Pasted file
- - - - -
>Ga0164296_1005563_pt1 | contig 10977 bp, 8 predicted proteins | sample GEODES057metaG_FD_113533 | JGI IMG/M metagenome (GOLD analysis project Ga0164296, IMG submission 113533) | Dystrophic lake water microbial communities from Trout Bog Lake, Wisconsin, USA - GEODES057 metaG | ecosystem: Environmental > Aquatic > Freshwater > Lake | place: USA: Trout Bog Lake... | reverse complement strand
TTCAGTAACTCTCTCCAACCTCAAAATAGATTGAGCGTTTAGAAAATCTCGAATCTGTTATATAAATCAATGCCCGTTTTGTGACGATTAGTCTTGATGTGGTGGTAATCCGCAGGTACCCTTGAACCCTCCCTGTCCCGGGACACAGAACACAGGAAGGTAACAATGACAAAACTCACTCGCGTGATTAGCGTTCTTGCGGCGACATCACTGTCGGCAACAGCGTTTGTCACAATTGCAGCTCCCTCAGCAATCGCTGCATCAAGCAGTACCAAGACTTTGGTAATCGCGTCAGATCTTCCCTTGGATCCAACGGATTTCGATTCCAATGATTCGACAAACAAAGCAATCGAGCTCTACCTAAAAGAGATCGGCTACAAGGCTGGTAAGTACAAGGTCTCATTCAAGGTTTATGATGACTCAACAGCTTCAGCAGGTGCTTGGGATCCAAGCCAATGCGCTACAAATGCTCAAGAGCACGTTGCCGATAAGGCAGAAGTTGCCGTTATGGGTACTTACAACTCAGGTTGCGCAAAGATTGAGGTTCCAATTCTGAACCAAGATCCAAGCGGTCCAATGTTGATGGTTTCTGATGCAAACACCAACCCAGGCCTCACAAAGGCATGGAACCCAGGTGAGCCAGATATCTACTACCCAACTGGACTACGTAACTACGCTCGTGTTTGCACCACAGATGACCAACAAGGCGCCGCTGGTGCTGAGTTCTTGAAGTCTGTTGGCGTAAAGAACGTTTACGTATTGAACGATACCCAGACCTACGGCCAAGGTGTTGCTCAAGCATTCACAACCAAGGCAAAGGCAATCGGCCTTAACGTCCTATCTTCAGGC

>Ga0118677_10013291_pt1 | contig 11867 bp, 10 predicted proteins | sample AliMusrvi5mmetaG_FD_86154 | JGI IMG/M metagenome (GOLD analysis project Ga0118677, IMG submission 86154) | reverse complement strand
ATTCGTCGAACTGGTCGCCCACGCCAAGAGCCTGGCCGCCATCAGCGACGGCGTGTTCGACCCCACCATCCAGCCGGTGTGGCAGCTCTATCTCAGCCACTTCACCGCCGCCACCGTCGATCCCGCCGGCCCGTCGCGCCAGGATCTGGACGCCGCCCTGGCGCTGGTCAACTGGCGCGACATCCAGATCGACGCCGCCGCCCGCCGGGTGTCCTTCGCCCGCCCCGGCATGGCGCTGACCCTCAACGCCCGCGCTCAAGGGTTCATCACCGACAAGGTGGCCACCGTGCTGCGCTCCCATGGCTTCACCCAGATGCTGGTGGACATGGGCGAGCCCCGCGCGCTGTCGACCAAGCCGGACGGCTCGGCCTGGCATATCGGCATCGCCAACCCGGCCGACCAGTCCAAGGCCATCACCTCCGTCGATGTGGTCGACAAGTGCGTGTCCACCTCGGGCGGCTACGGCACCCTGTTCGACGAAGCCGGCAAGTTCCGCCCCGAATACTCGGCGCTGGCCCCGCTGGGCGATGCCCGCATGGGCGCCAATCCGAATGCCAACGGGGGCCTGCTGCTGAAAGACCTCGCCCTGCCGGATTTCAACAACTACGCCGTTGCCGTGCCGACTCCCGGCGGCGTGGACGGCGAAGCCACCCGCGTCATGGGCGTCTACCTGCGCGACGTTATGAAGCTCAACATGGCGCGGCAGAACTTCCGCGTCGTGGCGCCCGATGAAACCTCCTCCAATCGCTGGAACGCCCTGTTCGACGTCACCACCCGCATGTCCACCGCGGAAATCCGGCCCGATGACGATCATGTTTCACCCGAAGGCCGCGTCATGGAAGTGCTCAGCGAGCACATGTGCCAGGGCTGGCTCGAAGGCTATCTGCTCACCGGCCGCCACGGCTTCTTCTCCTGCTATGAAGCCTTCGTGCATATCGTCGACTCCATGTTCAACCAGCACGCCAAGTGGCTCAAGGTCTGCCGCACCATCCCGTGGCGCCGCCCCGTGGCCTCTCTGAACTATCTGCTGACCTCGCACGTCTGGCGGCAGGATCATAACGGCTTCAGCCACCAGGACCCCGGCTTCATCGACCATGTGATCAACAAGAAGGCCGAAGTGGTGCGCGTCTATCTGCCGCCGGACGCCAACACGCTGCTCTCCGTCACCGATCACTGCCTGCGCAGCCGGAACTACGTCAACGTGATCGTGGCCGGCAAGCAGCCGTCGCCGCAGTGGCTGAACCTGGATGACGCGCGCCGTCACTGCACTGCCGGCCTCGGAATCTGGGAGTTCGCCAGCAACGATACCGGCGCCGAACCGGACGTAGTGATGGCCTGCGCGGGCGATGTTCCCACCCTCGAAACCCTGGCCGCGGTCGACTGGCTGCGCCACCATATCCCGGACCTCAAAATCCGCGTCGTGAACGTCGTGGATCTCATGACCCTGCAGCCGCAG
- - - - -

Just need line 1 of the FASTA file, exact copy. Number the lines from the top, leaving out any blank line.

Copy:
>Ga0164296_1005563_pt1 | contig 10977 bp, 8 predicted proteins | sample GEODES057metaG_FD_113533 | JGI IMG/M metagenome (GOLD analysis project Ga0164296, IMG submission 113533) | Dystrophic lake water microbial communities from Trout Bog Lake, Wisconsin, USA - GEODES057 metaG | ecosystem: Environmental > Aquatic > Freshwater > Lake | place: USA: Trout Bog Lake... | reverse complement strand